My sister, who is married and a professing Christian, is having an affair with a married man. She hasn’t had any intimacy with her own husband for the past decade due to his longstanding illness. I might have the courage to tell my sister’s husband about the affair if it wasn’t for our parents. They are likely to react very angrily and cut my sister out of the will. My sister keeps excusing what she is doing due to grace! She says I can’t tell her anything that she doesn’t already know or hasn’t thought of. I feel very bad knowing what I know but don’t feel I should spill the beans.
You are in a horribly difficult situation and so is your sister. The bottom line is that I don’t think this is your information to tell. My hunch is that God’s guidance is in your conscience which is telling you that you shouldn’t ‘spill the beans’. It is your sister who has got herself into this web and it is her responsibility how she handles it. If you tell her story, you will create even more mess and will become responsible for some of the consequences. The reality is that this is her life, not yours, and we all stand accountable before God for our own actions.
What you can do is continue to seek to influence her and hold out the option to her of investing in her marriage. She also needs your support. It must be a very unhappy situation for her to be in: living in a low love marriage and constantly facing separation from the person she is giving her heart and body to.
The ideal would be to revive her courage to change her marriage. You can also seek to influence your brother-in-law, without telling him of the affair. They both need to talk about how it is affecting her that they have not been intimate for all those years. You can encourage him to ask her more about this. Without knowing more about his ‘long-standing illness’ it is hard for me to be specific, but I have counselled many couples where severe medical conditions have led to them abandoning sexual intimacy. However, in my experience, it has always been possible to rebuild some level of sexual intimacy within the constraints of what is physically possible.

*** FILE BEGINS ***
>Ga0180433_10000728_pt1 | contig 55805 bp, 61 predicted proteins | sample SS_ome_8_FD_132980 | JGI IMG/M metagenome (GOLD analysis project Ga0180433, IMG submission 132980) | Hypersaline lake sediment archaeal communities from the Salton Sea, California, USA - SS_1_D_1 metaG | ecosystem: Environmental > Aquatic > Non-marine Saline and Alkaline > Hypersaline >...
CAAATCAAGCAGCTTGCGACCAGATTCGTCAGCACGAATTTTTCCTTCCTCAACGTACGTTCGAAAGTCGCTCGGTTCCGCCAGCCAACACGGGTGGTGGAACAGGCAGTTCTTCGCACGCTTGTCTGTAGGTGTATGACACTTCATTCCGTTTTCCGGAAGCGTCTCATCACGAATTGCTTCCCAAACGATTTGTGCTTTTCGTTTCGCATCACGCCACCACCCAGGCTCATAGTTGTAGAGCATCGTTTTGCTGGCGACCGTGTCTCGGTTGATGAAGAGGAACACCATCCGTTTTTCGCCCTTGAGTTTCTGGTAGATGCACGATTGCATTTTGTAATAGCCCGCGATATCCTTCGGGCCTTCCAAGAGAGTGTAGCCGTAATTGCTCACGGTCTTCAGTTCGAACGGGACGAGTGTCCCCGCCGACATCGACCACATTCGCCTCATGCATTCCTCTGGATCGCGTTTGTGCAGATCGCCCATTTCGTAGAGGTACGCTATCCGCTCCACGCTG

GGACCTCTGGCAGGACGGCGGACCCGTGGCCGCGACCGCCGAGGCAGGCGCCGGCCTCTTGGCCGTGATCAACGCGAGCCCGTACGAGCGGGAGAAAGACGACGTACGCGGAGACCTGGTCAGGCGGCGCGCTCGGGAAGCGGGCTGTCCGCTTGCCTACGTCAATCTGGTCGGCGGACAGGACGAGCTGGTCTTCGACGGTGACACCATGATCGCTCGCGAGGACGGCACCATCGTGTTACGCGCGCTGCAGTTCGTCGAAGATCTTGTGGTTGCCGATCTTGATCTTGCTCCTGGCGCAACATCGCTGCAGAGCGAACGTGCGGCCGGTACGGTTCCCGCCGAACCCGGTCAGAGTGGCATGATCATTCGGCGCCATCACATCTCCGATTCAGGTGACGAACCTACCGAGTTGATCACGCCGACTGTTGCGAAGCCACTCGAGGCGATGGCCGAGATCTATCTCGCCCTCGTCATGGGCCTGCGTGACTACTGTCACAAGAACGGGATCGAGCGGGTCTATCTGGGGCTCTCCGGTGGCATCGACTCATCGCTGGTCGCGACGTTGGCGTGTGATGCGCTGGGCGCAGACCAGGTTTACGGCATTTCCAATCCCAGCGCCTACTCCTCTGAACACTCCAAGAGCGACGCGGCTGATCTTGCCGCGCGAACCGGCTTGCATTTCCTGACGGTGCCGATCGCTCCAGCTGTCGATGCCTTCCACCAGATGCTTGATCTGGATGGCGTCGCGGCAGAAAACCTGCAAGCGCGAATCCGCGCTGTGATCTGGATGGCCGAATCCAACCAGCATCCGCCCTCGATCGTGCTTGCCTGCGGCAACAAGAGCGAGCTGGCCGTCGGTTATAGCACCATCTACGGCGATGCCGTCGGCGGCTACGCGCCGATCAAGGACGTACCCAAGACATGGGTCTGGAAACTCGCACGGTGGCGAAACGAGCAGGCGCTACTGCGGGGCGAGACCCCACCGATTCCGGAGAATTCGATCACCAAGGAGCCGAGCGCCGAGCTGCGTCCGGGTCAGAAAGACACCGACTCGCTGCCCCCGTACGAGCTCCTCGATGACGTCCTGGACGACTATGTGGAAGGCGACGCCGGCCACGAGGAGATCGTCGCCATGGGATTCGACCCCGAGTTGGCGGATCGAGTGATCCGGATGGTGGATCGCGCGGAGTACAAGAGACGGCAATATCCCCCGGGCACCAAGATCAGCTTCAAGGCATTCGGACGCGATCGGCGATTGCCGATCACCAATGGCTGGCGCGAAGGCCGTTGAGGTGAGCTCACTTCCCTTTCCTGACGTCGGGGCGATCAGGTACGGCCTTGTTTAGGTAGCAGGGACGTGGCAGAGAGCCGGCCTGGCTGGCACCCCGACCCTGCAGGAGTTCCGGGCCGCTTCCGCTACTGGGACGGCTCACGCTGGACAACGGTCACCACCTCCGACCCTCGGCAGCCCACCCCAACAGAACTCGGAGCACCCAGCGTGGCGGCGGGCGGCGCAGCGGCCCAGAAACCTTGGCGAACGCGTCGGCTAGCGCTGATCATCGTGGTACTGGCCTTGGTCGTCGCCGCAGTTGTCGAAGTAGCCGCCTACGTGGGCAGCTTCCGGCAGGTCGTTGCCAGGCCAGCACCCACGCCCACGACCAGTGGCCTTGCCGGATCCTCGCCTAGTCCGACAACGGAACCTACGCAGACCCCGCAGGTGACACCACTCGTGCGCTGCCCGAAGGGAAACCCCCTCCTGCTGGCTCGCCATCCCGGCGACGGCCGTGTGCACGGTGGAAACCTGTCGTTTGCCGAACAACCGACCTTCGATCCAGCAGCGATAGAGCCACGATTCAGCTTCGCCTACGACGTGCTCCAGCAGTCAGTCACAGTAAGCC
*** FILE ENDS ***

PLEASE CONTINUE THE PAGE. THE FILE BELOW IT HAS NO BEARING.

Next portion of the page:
It sounds like this story has the capacity to split your family and therefore needs to be handled with great caution. It is no wonder your sister is holding back on facing the consequences of her love life. Maybe what you can do is give her a constructive sounding board to think through her future and understand her past.
I am wondering if you are able to go beyond the heavy handed reactive approach of your parents and give her a greater complexity of love in this situation. It’s not so much about telling her what she knows but currently cannot do, as hearing where and why she is stuck, so that she can gradually find a way through that she can commit to. There will be very few people she can talk to due to her need for secrecy, therefore recognise you could offer her an invaluable outlet to process her dilemmas. You can’t take her free will from her, but you can challenge, comfort and support.
I hear the agony for you in knowing what you know. Often in these situations the pain we feel is multi-layered and we get stuck in it due to muddling the various causes of our own distress. Do distinguish between the different pains that you feel: some are more about empathy for each of the people involved. Realise that it is not yours to feel their lives for them. Let your empathy only extend to the places that enable you to support them constructively. Some of the pain of ‘knowing what you know’ is false responsibility. Hand this over to God and the people involved. It is not yours to carry. Focus on what you can do to bring good and let go of what you can’t.